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Comment: Re:Legendary... (Score 1) 232

It was a book of tricks, but it was also about showing possibilities that many people overlooked. The book iirc didn't just show specific tricks, but went into the though process behind how those tricks were developed and went in depth about how they were implemented. So it was a primer course to developing your own tricks. As such it was more than just a trick book.

Comment: Headline wrong of course (Score 4, Insightful) 230

by Lando (#45404233) Attached to: Judge: No Privacy Expectations For Data On P2P Networks

The ruling is on, "made the information available for public download on a P2P network" there are plenty of private p2p services. If you make your information available to everyone then of course the police don't need to go through red tape to get that information. Non-story

Comment: Re:What do they do? (Score 1) 212

by Lando (#42544289) Attached to: A Least Half a Million Raspberry Pis Sold

Perhaps the learning curve to do this on android is higher than it is on the pi, or maybe the pi just seems cooler than an android phone. Both would be valid reasons in my mind. Also where does one find android phones cheap? Where does one get batteries once the current ones expire?

As far as I see there is nothing wrong with using the tools that you are familiar with, interested in, and have laying around over something that you are not familiar with, have no interest in and would have to go out and purchase.

Ummmm, I'm reminded of Perl's slogan, theres more than one way to do it.

Comment: Re:Smart people know how to safely handle/store gu (Score 1) 1388

by Lando (#42543137) Attached to: Smart Guns To Stop Mass Killings

This has been shown to be true in Kennasaw Georgia I believe. A couple of years ago when they were trying to ban guns across the nation the city council made a law that homeowners must have a gun in their home. While they didn't track guns that were in homes, the crime rate in the area dropped considerably. It's only one example but it was significant enough at the time to be carried in national papers. Shouldn't be hard to find the actual articles.

Comment: Mythical Man Month (Score 1) 276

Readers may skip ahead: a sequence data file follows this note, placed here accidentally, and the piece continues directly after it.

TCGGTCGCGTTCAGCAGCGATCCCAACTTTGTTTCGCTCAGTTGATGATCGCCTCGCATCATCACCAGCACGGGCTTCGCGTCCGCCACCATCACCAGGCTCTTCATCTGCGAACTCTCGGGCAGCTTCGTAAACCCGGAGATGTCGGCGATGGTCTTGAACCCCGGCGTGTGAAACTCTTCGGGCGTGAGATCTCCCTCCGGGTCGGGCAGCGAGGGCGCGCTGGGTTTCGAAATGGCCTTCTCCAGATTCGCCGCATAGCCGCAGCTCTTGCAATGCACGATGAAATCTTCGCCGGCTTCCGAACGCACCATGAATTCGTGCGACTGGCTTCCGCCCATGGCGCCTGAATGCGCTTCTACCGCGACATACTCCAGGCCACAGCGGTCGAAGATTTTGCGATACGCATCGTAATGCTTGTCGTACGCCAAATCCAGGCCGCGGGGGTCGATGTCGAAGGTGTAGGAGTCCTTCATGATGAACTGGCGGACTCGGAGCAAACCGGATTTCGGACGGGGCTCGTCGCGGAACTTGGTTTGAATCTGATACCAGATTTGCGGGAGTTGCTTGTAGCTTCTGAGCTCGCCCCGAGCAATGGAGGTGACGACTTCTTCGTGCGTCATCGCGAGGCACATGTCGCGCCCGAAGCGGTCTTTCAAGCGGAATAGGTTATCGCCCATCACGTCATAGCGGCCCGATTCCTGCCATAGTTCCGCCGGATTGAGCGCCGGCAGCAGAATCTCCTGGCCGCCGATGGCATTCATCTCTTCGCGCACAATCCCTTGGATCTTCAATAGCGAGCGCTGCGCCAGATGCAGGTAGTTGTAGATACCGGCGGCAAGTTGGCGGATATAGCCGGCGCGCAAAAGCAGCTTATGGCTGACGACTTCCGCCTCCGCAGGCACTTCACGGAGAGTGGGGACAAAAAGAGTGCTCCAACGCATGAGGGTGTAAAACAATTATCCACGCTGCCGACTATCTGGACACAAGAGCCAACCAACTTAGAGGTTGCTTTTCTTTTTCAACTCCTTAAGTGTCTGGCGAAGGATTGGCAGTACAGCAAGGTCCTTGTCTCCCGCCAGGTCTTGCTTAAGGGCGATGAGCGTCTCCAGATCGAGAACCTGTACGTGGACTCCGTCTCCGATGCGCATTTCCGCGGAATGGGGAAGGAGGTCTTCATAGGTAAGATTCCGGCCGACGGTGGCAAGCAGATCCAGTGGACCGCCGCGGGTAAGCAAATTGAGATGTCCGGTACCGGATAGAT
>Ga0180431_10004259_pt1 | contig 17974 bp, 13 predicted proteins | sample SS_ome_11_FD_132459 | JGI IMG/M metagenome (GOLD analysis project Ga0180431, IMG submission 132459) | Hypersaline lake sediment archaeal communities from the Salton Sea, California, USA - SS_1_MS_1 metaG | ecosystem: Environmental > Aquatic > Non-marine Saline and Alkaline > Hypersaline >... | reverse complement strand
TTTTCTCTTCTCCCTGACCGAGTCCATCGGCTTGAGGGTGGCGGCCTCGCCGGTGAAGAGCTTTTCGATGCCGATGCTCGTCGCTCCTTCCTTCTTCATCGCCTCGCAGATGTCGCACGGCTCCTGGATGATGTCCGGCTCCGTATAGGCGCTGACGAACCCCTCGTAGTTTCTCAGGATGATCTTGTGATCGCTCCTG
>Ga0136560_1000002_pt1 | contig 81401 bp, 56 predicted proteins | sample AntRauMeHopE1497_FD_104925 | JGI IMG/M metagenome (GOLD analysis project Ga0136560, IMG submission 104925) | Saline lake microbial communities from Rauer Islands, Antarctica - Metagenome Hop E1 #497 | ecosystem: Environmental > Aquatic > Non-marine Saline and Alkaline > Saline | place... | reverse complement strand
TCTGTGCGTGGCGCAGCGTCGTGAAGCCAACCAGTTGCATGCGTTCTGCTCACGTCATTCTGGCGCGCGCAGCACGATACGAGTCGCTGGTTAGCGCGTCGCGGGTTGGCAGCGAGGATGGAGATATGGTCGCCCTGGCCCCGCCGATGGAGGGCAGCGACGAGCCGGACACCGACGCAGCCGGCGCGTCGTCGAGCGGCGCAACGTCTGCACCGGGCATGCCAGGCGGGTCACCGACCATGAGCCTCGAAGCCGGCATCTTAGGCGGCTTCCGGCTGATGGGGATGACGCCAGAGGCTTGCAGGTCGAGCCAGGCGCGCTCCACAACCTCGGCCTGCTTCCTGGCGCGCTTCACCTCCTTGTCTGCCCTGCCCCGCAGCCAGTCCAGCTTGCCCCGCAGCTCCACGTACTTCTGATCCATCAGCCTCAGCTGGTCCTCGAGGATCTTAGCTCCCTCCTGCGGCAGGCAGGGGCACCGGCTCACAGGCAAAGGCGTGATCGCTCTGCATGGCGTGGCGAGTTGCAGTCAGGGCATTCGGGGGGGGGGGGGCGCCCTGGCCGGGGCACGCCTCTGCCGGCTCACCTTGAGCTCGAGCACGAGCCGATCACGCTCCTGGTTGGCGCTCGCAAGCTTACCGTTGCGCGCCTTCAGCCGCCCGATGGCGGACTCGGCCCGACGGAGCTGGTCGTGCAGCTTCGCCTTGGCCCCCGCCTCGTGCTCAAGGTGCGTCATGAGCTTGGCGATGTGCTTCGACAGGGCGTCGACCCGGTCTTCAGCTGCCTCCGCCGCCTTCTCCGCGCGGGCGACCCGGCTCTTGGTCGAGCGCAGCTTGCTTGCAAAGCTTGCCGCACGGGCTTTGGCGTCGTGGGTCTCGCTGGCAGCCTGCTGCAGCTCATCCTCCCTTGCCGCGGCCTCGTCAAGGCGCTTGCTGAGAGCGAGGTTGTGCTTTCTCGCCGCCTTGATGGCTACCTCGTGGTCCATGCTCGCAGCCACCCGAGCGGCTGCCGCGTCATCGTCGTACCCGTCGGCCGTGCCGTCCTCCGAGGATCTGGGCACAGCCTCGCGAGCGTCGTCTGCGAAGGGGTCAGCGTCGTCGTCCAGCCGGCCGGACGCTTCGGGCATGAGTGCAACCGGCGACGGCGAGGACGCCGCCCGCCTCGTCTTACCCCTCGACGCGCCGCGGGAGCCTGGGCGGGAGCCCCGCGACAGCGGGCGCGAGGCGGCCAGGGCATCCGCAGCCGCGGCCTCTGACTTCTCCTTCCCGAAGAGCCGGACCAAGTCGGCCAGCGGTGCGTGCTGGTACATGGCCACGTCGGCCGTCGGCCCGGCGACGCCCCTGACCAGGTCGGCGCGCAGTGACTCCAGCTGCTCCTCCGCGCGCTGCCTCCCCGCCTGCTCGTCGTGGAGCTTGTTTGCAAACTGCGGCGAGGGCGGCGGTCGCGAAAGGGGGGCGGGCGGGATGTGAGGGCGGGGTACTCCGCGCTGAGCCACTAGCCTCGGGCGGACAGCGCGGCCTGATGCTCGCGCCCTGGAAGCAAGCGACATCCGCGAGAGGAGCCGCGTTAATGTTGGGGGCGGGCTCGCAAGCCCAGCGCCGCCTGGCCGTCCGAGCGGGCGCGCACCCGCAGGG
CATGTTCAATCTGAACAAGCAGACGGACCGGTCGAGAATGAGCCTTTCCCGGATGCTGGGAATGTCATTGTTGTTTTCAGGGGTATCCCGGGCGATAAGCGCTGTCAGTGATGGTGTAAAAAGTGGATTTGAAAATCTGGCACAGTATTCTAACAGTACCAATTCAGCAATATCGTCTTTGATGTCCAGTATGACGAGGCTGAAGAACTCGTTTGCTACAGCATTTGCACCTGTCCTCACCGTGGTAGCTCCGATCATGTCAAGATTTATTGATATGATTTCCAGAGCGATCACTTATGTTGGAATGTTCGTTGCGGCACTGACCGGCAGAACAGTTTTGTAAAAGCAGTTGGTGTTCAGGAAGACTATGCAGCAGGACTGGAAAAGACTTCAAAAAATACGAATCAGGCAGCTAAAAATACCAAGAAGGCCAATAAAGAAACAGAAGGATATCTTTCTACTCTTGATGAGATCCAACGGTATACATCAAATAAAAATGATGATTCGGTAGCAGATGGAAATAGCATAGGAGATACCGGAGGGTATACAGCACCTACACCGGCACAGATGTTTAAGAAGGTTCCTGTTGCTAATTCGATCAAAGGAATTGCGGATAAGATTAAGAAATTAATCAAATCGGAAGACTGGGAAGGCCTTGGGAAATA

by Lando (#42370015) Attached to: Ask Slashdot: How To Gently Keep Management From Wrecking a Project?

I'd suggest reading Mythical Man Month and then going to talk with the program manager. You can point out that it will take more time to bring all these new people on board rather than continuing to build out the project yourself. The book should provide you with a bit of ammunition.

It does sound like the program manager is trying to get his/her name associated with the project, ie riding on you coat tails. There isn't anything particularly wrong with this, but it requires you to manage the resource rather than becoming managed by their "help" If you don't have the skill to do so, you will need to find a mentor to give you advice. Most large companies operate as much on politics as they do on actual products. Solicit advice from senior engineers and others that you feel have the knowledge and skills to work in the political landscape. Not much else I can tell you.

Comment: Re:This isn't surprising (Score 5, Insightful) 451

by Lando (#42102087) Attached to: Ask Slashdot: Troubling Trend For Open Source Company

When I was in business doing software development and computer maintenance I found that raising my rates had the surprising result of more customers and less complaints. Apparently when you don't charge a lot people assume that you are incompetent when faced with a challenging problem; however, if they are paying a lot more, then suddenly you are considered extremely competent and therefore the problem is very difficult.

It's just one person's experience, but I figured I would chime in on the subject.

"Stupidity, like virtue, is its own reward" -- William E. Davidsen

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